To their credit, Wikimedia Foundation has been putting considerable and admirable efforts to diversify. Among these efforts include the advent of a global Knowledge Equity Fund6,7, which was founded after the killing of George Floyd in 2020, to commit to processes of racial equity and help offset inequity in knowledge production. And such efforts are paying off. The diversity of content is increasing slowly year by year. But these efforts are still a slow work in progress and seem to require continuous pushing by Wikimedians and knowledge justice advocates to keep the efforts kicking.
Source: Wikipedia Diversity Observatory, 2020
Even as gap-closing efforts take place, there is fear that structured data projects like Wikidata are codifying the views, values, and histories of hegemonic communities8 into artificial intelligence, establishing them as truths in the robot epistemology, and likely trapping people of the Global Majority in laborious knowledge battles to extend into the eras to come.
At this juncture, it’s really crucial for us all as Wikimedians to ask what or who is Wikidata ultimately benefiting and how. Many of us are also Wikimedians and Wikidata contributors (including this author). We are often doing this work because we believe in the broad idea of open and collective knowledge-making. So it’s absolutely crucial to ask what exactly we are contributing our labor and time to. One study9 records that, unlike Wikipedia contributors, over 70% of the Wikidata contributors in their study did not have an understanding of what their contributions were being used for. In the words of one of the contributors, they felt they were “pumping the information into an empty void”. Others report similar experiences. Long-term feminist Wikimedian, and coordinator of the Decolonizing Wikimedia campaign, Mariana Fossatti, says she does ask herself, “Why am I doing this? Even when it’s fascinating to do it. I don’t want to play with gadgets, I would like to see Wikidata-based tools with purpose.”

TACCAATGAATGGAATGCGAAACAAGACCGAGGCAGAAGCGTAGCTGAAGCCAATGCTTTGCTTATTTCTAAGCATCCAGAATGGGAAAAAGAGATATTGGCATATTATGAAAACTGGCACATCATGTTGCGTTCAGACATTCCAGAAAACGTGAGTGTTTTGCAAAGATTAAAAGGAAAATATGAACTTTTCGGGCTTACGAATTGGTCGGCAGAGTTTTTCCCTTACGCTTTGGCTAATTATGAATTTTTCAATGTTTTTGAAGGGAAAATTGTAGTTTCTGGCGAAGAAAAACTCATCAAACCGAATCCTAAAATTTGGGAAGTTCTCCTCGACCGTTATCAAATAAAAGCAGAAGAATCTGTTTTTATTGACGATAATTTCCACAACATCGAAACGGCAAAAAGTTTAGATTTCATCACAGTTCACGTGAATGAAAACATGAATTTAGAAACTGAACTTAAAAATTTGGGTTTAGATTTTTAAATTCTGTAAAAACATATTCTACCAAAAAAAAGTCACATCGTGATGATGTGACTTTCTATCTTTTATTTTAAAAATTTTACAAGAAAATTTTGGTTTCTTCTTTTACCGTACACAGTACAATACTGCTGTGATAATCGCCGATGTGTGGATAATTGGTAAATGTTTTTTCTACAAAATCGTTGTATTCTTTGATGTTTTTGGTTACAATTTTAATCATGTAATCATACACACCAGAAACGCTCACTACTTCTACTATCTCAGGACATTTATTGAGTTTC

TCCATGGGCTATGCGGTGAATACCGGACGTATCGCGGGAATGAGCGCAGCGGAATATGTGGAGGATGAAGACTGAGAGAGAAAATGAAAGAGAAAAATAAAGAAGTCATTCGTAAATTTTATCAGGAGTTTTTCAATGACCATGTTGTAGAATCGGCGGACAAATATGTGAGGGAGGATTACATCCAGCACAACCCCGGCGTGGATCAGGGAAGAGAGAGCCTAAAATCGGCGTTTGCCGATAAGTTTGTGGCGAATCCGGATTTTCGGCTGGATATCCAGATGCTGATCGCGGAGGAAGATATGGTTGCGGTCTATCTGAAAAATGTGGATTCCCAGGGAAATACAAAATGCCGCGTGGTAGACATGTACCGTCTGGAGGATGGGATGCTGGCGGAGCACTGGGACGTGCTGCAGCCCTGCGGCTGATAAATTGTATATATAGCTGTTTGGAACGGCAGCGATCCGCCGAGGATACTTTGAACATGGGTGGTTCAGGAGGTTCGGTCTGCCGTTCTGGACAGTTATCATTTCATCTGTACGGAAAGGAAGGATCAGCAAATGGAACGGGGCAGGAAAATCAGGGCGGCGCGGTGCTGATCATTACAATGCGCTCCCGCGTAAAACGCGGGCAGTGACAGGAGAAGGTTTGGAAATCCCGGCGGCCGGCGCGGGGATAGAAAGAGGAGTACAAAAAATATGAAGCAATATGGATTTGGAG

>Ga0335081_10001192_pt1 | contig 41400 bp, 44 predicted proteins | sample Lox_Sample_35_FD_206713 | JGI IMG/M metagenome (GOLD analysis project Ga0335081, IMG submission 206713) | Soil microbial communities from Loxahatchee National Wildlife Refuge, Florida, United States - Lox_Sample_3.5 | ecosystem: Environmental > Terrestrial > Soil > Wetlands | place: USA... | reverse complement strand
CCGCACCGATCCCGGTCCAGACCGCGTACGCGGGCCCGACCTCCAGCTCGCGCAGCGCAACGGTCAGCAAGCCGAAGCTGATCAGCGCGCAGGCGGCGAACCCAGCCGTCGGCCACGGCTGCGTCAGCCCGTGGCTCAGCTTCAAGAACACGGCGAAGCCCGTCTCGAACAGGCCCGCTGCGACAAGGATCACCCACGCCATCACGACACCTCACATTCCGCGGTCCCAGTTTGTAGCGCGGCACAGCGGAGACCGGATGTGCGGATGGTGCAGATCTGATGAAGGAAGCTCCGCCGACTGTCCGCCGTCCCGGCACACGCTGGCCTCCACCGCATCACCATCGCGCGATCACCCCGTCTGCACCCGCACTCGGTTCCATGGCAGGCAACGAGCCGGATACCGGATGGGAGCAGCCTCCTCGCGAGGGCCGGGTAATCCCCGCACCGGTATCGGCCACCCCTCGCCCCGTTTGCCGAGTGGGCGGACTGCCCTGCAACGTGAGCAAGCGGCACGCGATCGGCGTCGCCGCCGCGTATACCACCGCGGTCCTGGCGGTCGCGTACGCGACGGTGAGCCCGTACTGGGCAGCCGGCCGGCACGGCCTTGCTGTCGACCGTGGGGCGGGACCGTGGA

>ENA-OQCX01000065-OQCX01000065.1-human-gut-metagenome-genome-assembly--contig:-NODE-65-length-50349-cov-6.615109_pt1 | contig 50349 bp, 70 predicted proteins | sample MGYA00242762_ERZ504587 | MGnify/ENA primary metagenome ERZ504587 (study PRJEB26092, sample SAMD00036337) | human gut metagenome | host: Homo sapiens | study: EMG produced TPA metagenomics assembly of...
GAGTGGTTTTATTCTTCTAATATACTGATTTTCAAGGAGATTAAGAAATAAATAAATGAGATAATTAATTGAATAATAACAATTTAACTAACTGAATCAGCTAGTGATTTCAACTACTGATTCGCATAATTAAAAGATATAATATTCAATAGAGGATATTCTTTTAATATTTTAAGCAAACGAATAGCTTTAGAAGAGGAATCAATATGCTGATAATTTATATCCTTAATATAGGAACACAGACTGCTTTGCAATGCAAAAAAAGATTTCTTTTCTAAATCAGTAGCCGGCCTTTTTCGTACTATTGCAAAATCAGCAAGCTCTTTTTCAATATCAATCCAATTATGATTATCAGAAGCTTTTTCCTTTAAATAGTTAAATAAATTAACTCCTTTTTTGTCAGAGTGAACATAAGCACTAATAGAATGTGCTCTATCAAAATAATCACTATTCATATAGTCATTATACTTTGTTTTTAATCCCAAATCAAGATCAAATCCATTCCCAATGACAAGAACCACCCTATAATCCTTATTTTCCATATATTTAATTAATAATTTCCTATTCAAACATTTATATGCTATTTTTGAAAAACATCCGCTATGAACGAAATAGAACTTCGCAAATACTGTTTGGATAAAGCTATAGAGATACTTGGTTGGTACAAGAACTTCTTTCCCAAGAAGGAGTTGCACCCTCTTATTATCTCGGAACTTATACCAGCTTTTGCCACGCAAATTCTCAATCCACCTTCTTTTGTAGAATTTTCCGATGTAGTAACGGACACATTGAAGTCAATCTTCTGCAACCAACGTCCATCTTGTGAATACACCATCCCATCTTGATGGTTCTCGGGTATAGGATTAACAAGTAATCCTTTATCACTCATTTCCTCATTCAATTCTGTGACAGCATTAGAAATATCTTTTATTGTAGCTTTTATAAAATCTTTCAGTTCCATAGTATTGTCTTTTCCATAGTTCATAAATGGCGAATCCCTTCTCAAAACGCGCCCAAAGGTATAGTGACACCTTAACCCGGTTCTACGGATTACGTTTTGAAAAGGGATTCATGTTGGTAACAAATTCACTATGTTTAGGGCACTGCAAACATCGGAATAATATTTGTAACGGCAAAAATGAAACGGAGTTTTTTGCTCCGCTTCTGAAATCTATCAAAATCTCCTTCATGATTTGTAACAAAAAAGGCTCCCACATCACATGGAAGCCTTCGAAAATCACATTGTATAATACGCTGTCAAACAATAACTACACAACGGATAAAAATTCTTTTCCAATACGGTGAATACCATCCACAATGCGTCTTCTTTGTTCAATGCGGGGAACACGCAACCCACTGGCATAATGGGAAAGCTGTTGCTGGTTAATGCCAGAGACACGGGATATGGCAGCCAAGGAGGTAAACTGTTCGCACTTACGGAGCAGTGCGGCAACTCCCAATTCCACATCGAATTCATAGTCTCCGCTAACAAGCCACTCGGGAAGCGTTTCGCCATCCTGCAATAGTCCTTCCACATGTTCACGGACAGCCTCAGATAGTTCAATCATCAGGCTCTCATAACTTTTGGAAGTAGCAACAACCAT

In our Wikidata effort, it seems that we are distanced from the outcomes of our labor. We already know now that data being hosted on Wikidata has been crucial in the training of machine learning chatbots like ChatGPT, as well as language-based assistants like Amazon’s Alexa and Google’s Google Assistant10. Despite the open access with which Wikimedia knowledge production ensues, when the unpaid labor of thousands of Wikimedians then goes to big tech companies to make a questionable profit, we must ask ourselves; did we sign up for this? Never mind the recklessness with which these corporations are imposing systems of “AI” and automation onto vulnerable populations. Why should we contribute free labor to produce open work only to have corporations subsume the work and close the knowledge gate behind them using their own shutdown copyrights.
In the study cited above11, some contributors did not care how their contributions were being used. But many contributors from marginalized communities and from the Global Majority do care, and care profoundly. If you think about it, Global Majority communities are much more resource-limited (often as an outcome of several historical injustices like colonization, racialization, caste, economic or gender oppressions). Broadly speaking, people of the Global Majorities have less time to contribute towards online unpaid labor. This has even been witnessed in Wikidata initiatives like Reimagining Wikidata from the Margins12. When we do have the time to spare, I believe we weren’t necessarily thinking about how it would assist the profit agendas of the multinational companies. Most of us do this because we want it to reflect the lives, histories, and cultures of our people and communities and fortify our realities on a platform that aims to collectively archive the knowledges of the world (but often overlooks/erases ours).